# Conservation of momentum - Collision of pool balls

1. Apr 8, 2005

### crazedbeat

Hi,

I am having trouble recalling my concepts in momentum. I just remember its conserved

Plus, I am horrible with directions, so need help understanding this problem, as well as the underlying concepts.

Two pool balls are rolling along a pool table. The orange pool ball has a velocity of 15 cm/s west and the green ball a velocity of 15 cm/s north 30° east. What are the velocities of the balls after the collision?

What I am doing is as follows:

15*m + 15*m = m(15 + 15)
which doesn't take me anywhere

Do I need to resolve into x and y components?

So any help on this question would be greatly appreciated. I will try and return the help by helping others. (i.e. pay it forward!)

Last edited: Apr 8, 2005
2. Apr 8, 2005

### Nylex

Yeah, you need to resolve the velocities into components.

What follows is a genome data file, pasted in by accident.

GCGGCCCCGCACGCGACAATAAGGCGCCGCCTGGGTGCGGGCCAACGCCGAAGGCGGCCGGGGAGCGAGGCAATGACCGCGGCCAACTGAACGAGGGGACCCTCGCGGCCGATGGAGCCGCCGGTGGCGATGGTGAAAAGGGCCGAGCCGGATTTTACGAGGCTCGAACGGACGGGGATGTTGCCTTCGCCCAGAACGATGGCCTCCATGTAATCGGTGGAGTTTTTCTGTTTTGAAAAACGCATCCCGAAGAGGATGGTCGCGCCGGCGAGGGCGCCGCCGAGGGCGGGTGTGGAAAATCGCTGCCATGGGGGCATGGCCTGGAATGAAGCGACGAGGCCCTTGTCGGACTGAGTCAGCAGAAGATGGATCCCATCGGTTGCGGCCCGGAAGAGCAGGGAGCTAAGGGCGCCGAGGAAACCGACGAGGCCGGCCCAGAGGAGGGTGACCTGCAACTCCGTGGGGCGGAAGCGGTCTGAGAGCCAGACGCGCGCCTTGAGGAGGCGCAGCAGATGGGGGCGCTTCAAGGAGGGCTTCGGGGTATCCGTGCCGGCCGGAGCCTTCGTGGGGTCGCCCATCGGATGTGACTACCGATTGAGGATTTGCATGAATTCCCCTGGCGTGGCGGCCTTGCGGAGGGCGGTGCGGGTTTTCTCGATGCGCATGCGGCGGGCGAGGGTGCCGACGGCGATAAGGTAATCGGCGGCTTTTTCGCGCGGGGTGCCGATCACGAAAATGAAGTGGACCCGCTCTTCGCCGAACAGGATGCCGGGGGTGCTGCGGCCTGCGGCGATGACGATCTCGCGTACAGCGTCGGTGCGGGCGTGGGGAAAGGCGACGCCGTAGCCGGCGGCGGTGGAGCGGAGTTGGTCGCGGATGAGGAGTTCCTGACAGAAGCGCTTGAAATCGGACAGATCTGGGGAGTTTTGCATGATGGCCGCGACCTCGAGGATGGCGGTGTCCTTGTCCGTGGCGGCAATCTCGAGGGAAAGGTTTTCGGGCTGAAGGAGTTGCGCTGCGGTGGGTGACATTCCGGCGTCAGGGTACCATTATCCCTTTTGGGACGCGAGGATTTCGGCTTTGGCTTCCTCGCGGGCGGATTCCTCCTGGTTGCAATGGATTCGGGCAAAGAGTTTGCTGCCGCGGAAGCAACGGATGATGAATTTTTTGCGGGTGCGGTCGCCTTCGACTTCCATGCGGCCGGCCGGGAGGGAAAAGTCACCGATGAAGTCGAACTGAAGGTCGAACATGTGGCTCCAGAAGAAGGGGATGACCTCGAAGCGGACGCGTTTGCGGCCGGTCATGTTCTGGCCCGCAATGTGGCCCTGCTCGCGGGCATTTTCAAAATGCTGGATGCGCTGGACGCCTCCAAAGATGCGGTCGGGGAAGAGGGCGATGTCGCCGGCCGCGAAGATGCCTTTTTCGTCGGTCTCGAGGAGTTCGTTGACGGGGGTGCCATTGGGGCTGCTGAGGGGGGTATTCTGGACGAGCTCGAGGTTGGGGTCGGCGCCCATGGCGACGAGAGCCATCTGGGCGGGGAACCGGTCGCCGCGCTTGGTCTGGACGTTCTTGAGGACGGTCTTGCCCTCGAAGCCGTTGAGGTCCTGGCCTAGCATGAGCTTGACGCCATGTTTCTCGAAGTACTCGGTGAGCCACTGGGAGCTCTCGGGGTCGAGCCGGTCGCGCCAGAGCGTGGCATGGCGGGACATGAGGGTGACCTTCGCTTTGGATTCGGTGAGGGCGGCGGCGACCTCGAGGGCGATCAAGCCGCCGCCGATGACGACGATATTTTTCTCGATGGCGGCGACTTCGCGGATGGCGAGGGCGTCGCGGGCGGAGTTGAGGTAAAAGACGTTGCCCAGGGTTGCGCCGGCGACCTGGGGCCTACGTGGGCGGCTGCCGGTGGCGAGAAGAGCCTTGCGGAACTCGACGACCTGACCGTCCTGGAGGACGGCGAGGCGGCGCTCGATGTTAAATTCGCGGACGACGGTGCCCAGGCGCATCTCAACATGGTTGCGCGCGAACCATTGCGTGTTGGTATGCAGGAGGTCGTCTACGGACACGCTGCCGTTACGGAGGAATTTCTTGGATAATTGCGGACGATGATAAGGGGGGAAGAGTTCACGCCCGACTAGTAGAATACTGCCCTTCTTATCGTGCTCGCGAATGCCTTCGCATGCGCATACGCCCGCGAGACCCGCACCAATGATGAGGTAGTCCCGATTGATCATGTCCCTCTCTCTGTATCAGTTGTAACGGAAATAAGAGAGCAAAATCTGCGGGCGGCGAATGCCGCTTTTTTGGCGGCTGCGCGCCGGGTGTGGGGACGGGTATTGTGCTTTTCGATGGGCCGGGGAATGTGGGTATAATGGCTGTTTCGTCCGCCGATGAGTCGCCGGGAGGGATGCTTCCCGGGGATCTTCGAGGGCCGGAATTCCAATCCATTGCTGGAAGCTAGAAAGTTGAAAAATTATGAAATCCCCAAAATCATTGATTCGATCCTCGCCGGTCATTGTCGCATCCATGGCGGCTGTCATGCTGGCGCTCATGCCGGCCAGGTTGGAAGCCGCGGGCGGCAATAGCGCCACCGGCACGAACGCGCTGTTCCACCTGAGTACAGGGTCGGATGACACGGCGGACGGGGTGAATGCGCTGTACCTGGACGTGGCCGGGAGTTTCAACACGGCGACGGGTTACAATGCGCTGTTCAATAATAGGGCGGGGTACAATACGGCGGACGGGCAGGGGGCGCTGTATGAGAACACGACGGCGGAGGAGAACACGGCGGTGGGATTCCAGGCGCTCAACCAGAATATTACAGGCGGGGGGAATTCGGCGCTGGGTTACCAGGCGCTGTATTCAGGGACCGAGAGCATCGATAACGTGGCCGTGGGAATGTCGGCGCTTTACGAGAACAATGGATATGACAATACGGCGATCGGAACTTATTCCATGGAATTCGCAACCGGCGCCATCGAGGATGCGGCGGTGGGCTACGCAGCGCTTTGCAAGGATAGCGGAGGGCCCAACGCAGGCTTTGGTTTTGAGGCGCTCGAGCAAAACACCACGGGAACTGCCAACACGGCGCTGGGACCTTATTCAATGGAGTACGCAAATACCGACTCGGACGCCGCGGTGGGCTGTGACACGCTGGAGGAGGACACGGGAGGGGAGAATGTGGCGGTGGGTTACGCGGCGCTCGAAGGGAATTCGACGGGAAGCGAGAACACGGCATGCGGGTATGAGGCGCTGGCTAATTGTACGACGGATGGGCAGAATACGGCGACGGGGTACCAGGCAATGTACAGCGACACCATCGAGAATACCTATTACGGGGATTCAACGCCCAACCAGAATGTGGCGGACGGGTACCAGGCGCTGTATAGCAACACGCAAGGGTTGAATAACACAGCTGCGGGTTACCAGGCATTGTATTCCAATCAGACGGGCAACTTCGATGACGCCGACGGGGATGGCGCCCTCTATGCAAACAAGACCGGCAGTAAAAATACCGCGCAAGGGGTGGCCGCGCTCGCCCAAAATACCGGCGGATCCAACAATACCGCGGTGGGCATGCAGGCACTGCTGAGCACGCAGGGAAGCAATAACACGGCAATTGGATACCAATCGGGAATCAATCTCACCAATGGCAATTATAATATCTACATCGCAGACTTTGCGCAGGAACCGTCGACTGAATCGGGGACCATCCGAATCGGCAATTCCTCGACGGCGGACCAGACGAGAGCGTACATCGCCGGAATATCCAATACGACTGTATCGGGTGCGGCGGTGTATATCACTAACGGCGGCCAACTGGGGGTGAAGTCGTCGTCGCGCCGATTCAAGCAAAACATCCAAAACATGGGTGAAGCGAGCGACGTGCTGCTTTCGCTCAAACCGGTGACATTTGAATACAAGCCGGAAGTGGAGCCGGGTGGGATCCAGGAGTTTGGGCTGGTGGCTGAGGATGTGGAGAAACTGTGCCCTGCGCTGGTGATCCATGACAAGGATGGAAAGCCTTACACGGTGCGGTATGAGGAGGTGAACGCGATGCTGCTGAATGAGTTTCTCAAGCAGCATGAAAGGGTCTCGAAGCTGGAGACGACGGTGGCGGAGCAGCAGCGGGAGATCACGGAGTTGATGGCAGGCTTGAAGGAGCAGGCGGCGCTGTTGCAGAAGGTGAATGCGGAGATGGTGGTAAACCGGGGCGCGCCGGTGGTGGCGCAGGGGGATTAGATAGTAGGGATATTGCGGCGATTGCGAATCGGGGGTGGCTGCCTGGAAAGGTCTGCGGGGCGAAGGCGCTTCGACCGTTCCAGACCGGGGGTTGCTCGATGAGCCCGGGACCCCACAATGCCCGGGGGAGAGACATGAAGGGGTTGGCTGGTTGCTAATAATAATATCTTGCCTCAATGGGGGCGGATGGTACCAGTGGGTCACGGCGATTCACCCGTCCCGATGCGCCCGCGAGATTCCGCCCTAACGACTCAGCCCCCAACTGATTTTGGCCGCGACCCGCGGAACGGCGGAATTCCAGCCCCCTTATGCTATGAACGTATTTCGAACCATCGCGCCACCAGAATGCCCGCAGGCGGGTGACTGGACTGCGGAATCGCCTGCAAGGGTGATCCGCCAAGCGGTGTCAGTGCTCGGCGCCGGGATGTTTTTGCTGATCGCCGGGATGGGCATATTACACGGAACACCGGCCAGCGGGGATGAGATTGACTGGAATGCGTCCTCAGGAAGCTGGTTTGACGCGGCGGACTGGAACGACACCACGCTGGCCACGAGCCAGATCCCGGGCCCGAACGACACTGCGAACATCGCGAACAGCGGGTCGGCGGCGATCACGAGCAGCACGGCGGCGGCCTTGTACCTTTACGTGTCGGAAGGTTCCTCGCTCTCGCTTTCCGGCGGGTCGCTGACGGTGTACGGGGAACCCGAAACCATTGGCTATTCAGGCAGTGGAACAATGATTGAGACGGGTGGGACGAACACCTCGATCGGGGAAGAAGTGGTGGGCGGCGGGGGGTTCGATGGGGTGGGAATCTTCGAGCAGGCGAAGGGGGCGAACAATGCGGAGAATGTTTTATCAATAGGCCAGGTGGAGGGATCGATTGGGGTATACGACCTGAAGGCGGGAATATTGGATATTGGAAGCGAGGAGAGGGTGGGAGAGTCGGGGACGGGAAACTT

3. Apr 8, 2005

### crazedbeat

Okay, so if I resolve them, what exactly does North 30 degrees east mean? Is it north or east or north east? If its north east, whats the 30 degrees about?

How do I draw the diagram? The way I am drawing it right now, they never appear to collide?

4. Apr 8, 2005

### whozum

The oragne ball will be a vector in the negative x direction magnitude 15cm. The green ball has 15cm north+30 degrees east. I would interpret this to be 30 degrees east of north, which would be 60 degrees from the x axis. At the point of collision, the two vectors will be nose-to-nose, so you can start from that point and draw the vectors from there. You can break down the green ball's vectors by making a triangle and using sin and cosin to find each component.

Then conserve momentum in each direction.

5. Apr 8, 2005

### Quantum Cat

remember the i component is (magnitude)cos(angle from + x axis) and the j component is (magnitude)sin(angle from + x axis) then all you have to do is add them, and convert them back into angles and magnitudes (tan^-1 j/i is angle from + x axis, magnitude is sqrt (i^2 + j^2))

Or you can just draw a vector diagram and work it out with sin and cos rules.

6. Apr 9, 2005

### crazedbeat

So then would this be correct?

Momentum is conserved

x direction:
$$mv_{1} + mv_{2} = 2mv_{x}$$
$$10 + 10cos(60) = 2v_{x}$$
$$15 = 2v_{x}$$
$$7.5 = v_{x}$$

y direction:
It remains the same $$10sin(60)$$ for $$m_{2}$$

I just want to know if I did this correctly :) After this, I would simply have to find the direction and composite velocity for the green ball.